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Saturday, August 23, 2008

Comfortably Numb 25km Trail Race

My training partner Peter Watson (manager at North Shore Athletics- they sponsor the event) has done Comfortably Numb ever since it began 5 years ago. It is located in Whistler, B.C and after a few mixed messages on the weather over the last week (and some rain on the drive through Squamish); it turned out to be a very nice day. The race starts at 9am, a little later than most. This allows people commuting from Vancouver a chance to drive up. There were a lot of recognizable faces. The same faces you see at most of the local trail races.

I agreed to do the race a few months back and had kind of forgotten about it. As I am in the middle of my training I did not taper for it. My training partner and I are on a periodization training program and this was a “down” week in mileage. We used it as a great training tempo run. I have been feeling like I had a cold coming on and was unsure of how I was going to perform today. I really had no intention on racing it but once you get out there, that competitiveness simply takes over.

This race was very challenging in the sense that it was extremely run-able. I have grown accustom to running in the North Shore Mountains. Here you will find very steep up-hills and very steep down-hills, with some fun flats in between. The steep slopes means that I am usually power hiking up, not running. Having to run all of the up-hill sections of this race meant that my heart rate was quite a bit higher than it normally would be if I was power hiking. The race starts out with a short climb up a logging road and the rest of the first half is single track undulating switchbacks. As I said earlier, all the hills were very run-able with short descents. In fact you are only climbing for 800 meters, with zero net elevation gain. This back and forth up hill with little down seemed to go on for a long time. There would be times when you would think to yourself “ok this has GOT TO BE the top”, but it never was. I conserved my energy going uphill for the first 30 minutes and finally had some fun going down, passing 2 women and placing myself as the 5th female. I slowly caught up to the 5th place female. She was struggling a bit on the long uphill section and let me pass her politely. Near the top of that large climb I ran into the 4th and 3rd place females. I had raced against one of them before last year at the Knee Knacker 50km. I knew I was a bit quicker than her and I exchanged some friendly words (a sarcastic comment about how easy the course was- which it is not) and passed the two ladies. I kept climbing and finally saw the ½ way mark and the first and only aid station. It was right after this that I spotted the 1st place female. She was holding a good pace with another gentleman and we were playing the back and forth game. I would pass them on the downhill and then they would pass me on the up hill. Lucky for me, this undulating back and forth ended when the course became all downhill.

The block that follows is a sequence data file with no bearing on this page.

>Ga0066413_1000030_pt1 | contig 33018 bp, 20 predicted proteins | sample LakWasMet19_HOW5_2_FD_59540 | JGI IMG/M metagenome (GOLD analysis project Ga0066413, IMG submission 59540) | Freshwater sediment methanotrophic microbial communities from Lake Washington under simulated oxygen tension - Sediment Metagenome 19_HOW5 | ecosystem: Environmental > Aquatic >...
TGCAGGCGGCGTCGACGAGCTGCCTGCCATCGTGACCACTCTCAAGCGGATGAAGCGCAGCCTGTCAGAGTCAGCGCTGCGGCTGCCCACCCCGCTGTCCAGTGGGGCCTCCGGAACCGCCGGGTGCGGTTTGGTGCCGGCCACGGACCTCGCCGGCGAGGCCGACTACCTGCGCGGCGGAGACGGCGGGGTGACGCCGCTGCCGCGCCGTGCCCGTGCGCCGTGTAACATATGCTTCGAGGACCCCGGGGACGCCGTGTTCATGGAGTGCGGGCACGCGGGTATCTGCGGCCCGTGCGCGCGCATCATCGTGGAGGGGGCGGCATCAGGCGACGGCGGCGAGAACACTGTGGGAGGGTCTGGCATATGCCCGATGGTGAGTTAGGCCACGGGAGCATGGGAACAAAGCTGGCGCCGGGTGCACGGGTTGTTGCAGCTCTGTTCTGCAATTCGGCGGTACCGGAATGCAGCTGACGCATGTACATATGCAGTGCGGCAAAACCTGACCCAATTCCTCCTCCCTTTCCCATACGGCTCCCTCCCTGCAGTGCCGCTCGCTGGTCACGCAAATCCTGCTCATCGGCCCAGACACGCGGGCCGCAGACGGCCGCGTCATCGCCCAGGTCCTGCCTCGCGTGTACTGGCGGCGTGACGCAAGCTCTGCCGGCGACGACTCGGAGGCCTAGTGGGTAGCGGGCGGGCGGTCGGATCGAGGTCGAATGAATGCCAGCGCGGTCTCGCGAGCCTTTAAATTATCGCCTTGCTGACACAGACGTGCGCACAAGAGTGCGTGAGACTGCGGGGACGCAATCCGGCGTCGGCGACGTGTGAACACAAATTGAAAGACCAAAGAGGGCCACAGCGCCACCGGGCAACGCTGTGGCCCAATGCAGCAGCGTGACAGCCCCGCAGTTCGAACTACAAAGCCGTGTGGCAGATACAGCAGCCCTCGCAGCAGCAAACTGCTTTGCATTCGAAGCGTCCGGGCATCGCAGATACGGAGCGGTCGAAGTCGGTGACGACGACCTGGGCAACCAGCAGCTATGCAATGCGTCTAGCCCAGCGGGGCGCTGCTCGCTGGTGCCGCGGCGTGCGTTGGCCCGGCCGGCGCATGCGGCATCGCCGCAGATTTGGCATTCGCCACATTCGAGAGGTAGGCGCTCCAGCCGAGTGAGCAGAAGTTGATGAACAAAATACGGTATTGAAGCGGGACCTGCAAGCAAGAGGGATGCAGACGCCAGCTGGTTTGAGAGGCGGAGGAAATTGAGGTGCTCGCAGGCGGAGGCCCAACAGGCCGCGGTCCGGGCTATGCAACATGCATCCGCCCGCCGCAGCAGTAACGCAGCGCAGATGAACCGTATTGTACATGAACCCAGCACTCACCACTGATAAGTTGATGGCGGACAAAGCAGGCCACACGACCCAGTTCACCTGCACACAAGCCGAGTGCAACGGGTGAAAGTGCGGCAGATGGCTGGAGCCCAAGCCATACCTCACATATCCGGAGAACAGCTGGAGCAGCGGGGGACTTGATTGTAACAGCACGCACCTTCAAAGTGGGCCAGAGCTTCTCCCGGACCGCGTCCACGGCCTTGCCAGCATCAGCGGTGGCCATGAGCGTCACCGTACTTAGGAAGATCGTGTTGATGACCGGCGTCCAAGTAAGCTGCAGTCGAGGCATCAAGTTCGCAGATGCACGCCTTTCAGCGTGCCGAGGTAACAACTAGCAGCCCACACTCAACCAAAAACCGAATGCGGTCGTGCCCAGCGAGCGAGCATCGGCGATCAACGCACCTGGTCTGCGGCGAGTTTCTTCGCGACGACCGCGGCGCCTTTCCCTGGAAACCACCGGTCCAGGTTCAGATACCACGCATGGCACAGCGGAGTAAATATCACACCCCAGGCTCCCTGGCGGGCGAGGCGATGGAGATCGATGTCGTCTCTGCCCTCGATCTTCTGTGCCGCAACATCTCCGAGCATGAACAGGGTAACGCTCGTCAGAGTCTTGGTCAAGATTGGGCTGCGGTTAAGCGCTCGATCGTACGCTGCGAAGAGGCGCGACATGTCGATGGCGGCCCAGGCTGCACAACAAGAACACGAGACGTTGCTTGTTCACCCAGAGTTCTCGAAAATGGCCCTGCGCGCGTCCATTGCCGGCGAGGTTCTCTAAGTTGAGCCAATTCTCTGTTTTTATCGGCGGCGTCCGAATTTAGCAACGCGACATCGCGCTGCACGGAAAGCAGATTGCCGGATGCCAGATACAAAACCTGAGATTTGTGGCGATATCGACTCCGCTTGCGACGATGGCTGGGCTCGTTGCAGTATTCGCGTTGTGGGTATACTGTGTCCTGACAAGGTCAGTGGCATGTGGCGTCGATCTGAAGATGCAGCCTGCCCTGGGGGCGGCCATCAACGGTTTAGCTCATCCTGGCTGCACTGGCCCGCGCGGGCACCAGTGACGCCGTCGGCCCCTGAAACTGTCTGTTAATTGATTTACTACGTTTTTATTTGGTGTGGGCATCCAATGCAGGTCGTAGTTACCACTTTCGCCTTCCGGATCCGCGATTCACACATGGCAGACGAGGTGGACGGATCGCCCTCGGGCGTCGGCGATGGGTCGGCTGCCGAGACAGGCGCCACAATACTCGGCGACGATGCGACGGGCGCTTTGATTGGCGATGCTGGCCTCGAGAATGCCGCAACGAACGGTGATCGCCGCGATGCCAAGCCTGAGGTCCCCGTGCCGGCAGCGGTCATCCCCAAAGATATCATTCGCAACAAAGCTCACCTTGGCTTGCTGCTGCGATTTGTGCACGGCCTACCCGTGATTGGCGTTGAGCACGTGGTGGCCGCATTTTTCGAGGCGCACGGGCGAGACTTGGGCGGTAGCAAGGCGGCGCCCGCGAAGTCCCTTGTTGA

Once I had passed the lady in 1st, I tried to really push the pace. I did not want her to pass and just focused on getting the next person in front of me. Downhill running has always been my favorite, especially if it is technical. This course was very technical and I had a lot of fun with the footing. There were a lot of open areas with stunning views where I was running across big slabs of rock. It is also a mountain bike trail and there were lots of ladders to run across. The race finishes back down a logging road and you end up at the Spruce Grove Field House (approximately 2km north of Whistler Village). I finished the race with a time of 2 hrs 17 minutes. The men’s course record was broken by 10 minutes by a man named Aaron Heidt (1:49). We all sat around for an hour or so, had some food, caught up, soaked my legs in the glacier river, and watched the awards ceremony.

I would recommend this race to anyone who enjoys trail running. Keep in mind you will be out there from 2-31/2 hours. You will see beautiful views and spectacular trails. It is also a mountain biking trail, which is an excellent alternative if you enjoy that more. The trail is accessible from the Wedgemont Lake turn-off, which is approximately 12km north of Whistler Village.

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